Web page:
Several Clinton administration rules deemed favorable to environmentalists are being reconsidered under court orders that suggest Clinton's Interior Department went too far in passing regulations to protect endangered species.

"I think the courts are rightly stepping in and moving the pendulum to where there is a reasoned, balanced approach," said Richard Jemison, a land developer and homebuilder.

Courts have taken action in Washington, where 25 species of endangered salmon may be taken off the endangered species list after a judge ruled that hatchery fish are biologically identical to so-called "wild" salmon.

In Arizona, a judge has allowed cattle to drink from streams set aside for native minnows.

In California, another judge ruled that agencies trampled private property rights while expanding habitats for protected species.

The courts' tempering of what many consider extreme environmental policy is being slowed, however, by counter suits from uncompromising activists and career bureaucrats who remain committed to environmental causes.

"If the best available science is not used and a plan is put forth that endangers species, we will be there to take legal action," said Bob Hunter, a staff attorney for Waterwatch, a conservation group devoted to restoring the flow of Oregon's rivers.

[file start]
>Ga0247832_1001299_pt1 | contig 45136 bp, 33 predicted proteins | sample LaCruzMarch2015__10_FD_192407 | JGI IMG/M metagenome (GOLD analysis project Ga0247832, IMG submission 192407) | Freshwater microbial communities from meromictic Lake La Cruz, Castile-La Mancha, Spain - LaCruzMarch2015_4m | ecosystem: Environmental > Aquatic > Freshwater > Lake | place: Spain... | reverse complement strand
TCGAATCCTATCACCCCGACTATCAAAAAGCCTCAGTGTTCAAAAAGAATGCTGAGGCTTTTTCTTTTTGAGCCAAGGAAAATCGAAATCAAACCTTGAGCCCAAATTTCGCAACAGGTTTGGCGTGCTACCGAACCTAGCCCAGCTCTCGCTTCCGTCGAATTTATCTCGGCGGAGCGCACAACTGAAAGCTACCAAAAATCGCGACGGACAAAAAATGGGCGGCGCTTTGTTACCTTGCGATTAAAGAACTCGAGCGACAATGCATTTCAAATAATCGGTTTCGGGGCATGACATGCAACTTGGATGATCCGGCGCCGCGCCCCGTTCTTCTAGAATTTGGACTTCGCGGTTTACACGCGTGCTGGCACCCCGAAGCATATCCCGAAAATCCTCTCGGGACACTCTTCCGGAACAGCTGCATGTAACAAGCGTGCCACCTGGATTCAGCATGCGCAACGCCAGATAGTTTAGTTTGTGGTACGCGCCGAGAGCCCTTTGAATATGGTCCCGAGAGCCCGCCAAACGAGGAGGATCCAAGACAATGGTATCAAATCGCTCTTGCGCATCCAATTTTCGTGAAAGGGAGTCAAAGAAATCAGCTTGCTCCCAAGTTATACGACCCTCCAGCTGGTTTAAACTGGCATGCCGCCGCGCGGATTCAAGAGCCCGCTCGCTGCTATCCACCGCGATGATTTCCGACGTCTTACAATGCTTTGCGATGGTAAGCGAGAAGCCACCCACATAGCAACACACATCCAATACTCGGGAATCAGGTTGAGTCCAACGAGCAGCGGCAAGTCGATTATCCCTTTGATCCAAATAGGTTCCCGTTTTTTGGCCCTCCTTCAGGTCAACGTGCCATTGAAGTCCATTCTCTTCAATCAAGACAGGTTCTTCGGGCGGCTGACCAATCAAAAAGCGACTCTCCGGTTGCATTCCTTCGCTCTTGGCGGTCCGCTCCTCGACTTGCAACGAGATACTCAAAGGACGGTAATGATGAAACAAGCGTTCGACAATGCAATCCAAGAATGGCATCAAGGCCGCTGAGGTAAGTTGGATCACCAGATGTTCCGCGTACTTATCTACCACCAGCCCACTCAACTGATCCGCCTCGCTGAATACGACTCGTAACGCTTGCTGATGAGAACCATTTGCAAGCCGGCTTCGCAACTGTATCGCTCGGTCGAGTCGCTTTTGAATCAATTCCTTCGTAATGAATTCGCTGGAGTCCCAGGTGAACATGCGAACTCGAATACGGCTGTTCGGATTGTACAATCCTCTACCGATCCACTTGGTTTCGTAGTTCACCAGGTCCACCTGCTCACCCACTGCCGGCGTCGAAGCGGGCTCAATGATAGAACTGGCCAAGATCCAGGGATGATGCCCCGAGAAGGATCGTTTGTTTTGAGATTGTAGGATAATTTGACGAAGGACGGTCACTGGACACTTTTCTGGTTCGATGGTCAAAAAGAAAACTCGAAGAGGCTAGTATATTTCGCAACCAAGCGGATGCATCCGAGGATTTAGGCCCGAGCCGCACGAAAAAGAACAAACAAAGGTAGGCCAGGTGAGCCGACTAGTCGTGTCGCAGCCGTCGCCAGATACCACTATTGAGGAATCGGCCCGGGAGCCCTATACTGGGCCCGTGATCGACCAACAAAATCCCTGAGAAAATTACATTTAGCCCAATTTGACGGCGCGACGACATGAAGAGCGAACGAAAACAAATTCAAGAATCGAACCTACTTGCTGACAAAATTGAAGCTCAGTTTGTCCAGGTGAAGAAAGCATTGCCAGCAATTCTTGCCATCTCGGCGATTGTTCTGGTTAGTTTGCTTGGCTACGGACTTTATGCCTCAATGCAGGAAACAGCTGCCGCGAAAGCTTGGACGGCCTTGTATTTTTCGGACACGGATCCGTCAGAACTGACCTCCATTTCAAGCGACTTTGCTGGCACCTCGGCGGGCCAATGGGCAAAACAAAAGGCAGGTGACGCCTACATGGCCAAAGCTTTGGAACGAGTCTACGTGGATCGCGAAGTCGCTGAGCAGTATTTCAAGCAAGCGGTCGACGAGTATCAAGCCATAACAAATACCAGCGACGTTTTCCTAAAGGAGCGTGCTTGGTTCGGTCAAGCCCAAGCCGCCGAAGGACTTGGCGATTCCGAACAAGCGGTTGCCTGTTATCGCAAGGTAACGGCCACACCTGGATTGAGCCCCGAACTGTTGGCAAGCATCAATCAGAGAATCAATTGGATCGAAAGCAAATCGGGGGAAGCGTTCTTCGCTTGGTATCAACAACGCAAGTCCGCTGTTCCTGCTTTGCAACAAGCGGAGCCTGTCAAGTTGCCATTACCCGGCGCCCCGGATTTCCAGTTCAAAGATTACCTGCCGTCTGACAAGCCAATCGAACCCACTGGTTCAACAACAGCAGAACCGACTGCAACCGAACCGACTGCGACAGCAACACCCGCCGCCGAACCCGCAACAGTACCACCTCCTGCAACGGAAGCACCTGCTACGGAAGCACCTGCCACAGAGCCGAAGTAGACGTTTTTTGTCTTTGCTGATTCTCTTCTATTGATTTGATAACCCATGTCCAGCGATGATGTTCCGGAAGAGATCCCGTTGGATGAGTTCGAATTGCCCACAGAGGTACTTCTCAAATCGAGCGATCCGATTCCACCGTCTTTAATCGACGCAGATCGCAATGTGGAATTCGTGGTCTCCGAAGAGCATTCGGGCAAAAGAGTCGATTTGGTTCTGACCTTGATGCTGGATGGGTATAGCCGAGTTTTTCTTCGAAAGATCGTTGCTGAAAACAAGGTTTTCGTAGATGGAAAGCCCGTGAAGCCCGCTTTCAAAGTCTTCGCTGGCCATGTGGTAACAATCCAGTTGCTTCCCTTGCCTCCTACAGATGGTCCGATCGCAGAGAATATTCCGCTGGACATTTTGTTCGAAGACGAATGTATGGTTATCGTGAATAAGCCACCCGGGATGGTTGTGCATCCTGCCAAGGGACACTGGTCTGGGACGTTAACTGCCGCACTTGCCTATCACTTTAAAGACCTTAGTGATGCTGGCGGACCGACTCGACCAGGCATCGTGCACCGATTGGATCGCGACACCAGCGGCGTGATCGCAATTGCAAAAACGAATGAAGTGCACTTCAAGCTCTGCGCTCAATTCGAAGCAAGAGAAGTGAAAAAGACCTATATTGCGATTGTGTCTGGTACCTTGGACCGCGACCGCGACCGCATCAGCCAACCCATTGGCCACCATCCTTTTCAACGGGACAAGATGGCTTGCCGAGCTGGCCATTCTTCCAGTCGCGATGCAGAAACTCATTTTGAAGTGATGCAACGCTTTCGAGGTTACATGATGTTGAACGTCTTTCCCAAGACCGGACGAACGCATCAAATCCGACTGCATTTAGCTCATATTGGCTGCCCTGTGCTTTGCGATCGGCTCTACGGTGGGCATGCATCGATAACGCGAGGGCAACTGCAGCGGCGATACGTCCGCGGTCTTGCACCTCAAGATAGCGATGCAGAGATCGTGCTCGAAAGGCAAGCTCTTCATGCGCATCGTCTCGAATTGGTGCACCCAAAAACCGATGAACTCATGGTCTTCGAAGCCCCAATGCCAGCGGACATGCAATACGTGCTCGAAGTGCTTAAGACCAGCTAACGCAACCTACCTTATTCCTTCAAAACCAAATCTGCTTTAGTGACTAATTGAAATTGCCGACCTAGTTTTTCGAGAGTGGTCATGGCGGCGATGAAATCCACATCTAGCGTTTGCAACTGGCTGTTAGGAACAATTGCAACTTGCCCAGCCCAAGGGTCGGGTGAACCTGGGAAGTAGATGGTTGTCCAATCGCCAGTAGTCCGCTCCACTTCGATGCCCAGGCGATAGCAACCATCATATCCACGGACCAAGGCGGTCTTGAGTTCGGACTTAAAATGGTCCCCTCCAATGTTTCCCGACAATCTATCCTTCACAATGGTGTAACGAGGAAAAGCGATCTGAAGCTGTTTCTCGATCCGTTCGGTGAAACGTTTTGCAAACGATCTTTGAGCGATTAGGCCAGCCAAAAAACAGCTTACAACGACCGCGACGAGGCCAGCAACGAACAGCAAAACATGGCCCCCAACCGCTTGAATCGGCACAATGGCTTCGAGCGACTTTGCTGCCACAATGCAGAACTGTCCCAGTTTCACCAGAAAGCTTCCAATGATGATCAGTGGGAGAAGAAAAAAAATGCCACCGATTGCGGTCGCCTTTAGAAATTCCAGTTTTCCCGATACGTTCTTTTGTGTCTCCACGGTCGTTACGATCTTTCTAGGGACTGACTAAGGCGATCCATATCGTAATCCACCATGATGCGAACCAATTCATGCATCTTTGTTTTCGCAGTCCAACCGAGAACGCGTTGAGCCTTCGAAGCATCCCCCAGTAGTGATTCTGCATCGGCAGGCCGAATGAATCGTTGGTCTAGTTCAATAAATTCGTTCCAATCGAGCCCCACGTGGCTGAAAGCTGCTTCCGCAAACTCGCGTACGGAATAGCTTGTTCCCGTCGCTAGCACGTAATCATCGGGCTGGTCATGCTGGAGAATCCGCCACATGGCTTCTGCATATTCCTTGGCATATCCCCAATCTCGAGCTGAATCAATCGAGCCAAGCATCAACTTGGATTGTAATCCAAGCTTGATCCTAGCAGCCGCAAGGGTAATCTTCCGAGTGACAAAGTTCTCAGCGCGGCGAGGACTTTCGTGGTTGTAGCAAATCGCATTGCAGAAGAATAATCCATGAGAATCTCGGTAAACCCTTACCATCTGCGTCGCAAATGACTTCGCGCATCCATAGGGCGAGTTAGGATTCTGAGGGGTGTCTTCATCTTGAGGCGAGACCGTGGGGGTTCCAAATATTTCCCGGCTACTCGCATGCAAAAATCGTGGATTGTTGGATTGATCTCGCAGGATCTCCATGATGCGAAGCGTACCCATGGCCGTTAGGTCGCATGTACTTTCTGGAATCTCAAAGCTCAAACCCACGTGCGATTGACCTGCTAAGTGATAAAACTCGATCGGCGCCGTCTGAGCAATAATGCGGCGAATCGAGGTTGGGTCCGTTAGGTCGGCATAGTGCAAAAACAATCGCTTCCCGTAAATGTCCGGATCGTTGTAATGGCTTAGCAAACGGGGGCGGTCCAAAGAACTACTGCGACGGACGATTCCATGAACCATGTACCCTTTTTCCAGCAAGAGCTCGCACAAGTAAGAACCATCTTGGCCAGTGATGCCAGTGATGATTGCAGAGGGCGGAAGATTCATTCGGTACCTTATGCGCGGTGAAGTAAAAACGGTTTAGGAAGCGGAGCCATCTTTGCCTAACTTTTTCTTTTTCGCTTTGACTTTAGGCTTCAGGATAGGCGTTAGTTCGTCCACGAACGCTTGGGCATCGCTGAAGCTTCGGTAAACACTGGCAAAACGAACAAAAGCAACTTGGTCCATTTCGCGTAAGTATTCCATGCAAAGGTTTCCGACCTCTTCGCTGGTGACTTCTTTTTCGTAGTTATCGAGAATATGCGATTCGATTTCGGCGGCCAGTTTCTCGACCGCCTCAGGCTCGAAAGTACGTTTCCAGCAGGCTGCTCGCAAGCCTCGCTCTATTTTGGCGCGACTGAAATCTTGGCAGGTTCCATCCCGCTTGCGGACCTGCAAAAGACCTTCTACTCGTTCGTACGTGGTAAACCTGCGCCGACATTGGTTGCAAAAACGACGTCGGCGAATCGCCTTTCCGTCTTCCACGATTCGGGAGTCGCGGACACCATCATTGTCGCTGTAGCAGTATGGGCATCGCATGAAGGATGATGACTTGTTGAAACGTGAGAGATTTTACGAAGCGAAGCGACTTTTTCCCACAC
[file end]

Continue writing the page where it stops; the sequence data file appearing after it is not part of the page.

Under the Endangered Species Act, the government is supposed to weigh environmental benefits against economic cost.

Yet in California, when it set up a critical habitat for the California gnatcatcher, an endangered bird, government officials said there was no "economic impact," even though it set aside and stopped development on 500,000 acres of the most valuable land in California.

"They said anything that has been habitat in past, that is now or could be occupied in the future, we are going to set aside," Jemison said. "Our whole project was stopped — a project in the $200 million range of sale-able homes."

Developers and ranchers welcome the new legal atmosphere but say effectively little has changed. They would like more of the endangered species law to be revisited.

They may get their wish. Congress is considering legislation sponsored by Oregon Republican Rep. Greg Walden, who represents the troubled Klamath Basin area, where rules to protect suckerfish in the river cut off water to farmers last summer, forcing them to lose their entire harvest for the year.

Walden's legislation would make some permanent changes to the Endangered Species Act, requiring "good science" before any ESA decision is made.